providence and free will, but it also reconciles soteriological teachings like predestination and
resistible grace, and it reconciles eternal security with the various apostasy-warning texts as I’ve argued elsewhere on this blog.
Richard does not agree with any of the arguments given for free will or
against determinism. He dismisses both the philosophical arguments as
well as the biblical arguments. And he argues tenaciously that God does not want all people to be saved and that God’s grace is irresistible. But my point is that if you agree with
the essential premises that both divine determinism and simple
foreknowledge-+-free will are untenable views, I don’t think you’d be unjustified in becoming a Molinist. Also, if one is not completely satisfied with regular old Arminian or regular old Calvinist soteriology, why not fuse the apparently contradictory beliefs from the 2 camps in a coherent way? The only debate should lie in
whether the reasons to reject all of the competing views are good
reasons. I would say they are, but Richard would say no. For example, Richard might argue that the texts that appear to support free will don’t really teach free will. Richard might argue that in that case, only the determinism scriptures need be considered. That’s ok, but I would hope that Richard realizes that we’re not trying to impose things onto the text, but that we’re trying to harmonize apparently contradictory texts. Richard may, like a lot of Arminians and Calvinists, not think there’s anything there to be harmonized. Again, that’s fine, but the point is that no one is saying the scriptures teach Molinism, but that they teach things that can be best explained by Molinism. This is why I often tell people “The Bible doesn’t teach Molinism, but The Bible is best explained by Molinism.”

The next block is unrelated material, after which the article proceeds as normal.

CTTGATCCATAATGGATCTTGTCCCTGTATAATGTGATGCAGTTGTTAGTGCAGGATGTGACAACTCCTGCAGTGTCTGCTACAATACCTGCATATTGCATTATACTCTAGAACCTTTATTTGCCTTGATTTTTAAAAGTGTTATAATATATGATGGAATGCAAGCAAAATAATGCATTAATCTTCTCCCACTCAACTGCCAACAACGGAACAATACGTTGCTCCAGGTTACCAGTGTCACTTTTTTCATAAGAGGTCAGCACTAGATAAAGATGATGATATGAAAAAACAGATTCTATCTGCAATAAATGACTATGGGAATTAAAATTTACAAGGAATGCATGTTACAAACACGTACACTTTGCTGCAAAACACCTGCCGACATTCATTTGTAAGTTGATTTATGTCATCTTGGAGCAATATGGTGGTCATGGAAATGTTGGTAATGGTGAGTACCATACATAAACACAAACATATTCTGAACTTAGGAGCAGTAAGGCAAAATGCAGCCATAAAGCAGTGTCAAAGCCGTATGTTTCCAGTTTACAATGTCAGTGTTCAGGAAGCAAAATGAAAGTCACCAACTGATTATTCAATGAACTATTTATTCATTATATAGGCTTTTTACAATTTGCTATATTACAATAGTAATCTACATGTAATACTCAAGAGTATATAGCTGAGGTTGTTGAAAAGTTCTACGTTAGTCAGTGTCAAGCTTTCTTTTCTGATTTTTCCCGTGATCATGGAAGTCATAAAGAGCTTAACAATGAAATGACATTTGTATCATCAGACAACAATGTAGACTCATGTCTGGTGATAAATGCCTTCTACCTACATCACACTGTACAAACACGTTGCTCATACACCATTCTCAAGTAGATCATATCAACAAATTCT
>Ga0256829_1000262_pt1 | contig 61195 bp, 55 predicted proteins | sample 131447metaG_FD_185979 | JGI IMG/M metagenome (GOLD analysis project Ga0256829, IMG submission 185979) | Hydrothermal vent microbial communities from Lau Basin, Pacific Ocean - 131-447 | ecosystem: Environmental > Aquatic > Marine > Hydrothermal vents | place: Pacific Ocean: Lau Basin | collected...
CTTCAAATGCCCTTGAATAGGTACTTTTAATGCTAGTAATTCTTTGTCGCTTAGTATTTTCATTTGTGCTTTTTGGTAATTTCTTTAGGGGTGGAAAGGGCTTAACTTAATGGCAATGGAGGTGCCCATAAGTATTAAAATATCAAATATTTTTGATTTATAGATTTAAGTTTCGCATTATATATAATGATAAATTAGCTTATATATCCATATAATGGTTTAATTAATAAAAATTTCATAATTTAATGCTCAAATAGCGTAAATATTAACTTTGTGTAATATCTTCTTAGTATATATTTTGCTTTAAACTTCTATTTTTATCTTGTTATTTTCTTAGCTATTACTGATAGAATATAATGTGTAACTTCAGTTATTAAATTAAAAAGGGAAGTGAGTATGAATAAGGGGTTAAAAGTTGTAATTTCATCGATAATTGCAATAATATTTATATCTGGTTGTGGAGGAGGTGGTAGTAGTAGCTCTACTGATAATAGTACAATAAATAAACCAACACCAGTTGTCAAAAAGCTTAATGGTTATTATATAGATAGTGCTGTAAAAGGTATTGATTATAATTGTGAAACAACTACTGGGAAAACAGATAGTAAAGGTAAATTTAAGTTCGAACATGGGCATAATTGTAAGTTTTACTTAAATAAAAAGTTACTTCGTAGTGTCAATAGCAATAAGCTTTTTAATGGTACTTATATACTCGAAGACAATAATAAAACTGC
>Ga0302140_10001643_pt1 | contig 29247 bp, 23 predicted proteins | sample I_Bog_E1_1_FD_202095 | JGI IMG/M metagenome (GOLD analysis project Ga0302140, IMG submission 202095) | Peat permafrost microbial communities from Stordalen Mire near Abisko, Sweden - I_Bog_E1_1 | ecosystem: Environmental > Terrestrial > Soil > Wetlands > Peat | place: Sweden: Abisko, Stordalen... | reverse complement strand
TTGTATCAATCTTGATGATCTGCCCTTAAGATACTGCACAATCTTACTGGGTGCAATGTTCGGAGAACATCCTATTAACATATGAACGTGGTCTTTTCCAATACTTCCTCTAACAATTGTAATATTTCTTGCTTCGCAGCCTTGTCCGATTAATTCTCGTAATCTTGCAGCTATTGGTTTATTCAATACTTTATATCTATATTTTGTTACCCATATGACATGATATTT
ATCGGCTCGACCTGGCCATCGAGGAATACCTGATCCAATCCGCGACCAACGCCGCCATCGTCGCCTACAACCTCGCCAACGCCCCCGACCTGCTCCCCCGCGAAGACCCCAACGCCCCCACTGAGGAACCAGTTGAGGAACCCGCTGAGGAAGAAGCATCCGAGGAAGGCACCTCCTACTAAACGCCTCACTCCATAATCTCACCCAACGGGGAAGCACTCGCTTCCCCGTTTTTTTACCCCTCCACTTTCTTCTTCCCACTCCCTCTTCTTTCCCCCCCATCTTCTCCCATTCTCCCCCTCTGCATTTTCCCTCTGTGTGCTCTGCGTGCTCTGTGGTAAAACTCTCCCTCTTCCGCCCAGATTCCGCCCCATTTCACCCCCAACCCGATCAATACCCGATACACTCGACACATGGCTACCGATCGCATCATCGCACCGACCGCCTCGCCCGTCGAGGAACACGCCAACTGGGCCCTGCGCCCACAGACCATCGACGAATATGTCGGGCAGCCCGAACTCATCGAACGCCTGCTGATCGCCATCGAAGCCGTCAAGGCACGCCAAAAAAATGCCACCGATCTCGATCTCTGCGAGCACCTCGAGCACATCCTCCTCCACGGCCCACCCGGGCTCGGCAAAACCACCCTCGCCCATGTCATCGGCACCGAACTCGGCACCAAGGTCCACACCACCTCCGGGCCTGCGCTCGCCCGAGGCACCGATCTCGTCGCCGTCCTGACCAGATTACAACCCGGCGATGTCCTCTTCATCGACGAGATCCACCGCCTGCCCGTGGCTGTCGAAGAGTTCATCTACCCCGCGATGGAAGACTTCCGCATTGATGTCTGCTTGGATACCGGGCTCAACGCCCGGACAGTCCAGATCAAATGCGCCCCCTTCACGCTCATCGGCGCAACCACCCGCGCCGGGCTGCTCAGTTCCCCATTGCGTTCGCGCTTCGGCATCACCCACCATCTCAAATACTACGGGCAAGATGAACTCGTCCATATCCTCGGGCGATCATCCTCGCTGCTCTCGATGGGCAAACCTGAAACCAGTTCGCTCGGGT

of the premises of the trinity are exegeted from Scripture. The other
passages are interpreted in light of that exegesis. But in the case of
Molinism, there just are no passages upon which one can base their
interpretation.” he’s really just denying that there’s anything in tension to be explained and that ergo, there’s no need to jump to Molinism to ease said tension, just like how Modalists, Jehova’s Witnesses, Mormons, Arians etc. reject “the premises of the trinity [that] are exegeted from Scripture.” and they therefore don’t believe God is 3 persons in 1 divine essence.
Molinism is not an exercise is eiesegesis. Molinism is a conclusion we come to after we’ve already exegeted the scriptures. It’s a conclusion of how to coherently explain exegeted parts of scripture that, sans Molinism, appear to be at odds.
William Hasker (an open theist, and no friend of Molinism) once wrote
“If you are committed to a strong’ view of providence, according to which, down to the smallest detail, “things are as they are because God knowingly decided to create such a world,” and yet you also wish to maintain a libertarian conception of free will—if this is what you want, then Molinism is the only game in town.”
That is what I want because I think that’s what scripture tells us. That’s why I’m a Molinist. Scripture tells us that God meticulously orchestrates what goes on in the world, yet is also presupposes in many places and explicitly states in some that we are free and morally responsible agents. This is what scripture tells us. What scripture doesn’t tell us is how both of these can be true at the same time. This is where I believe Molinism comes to the rescue.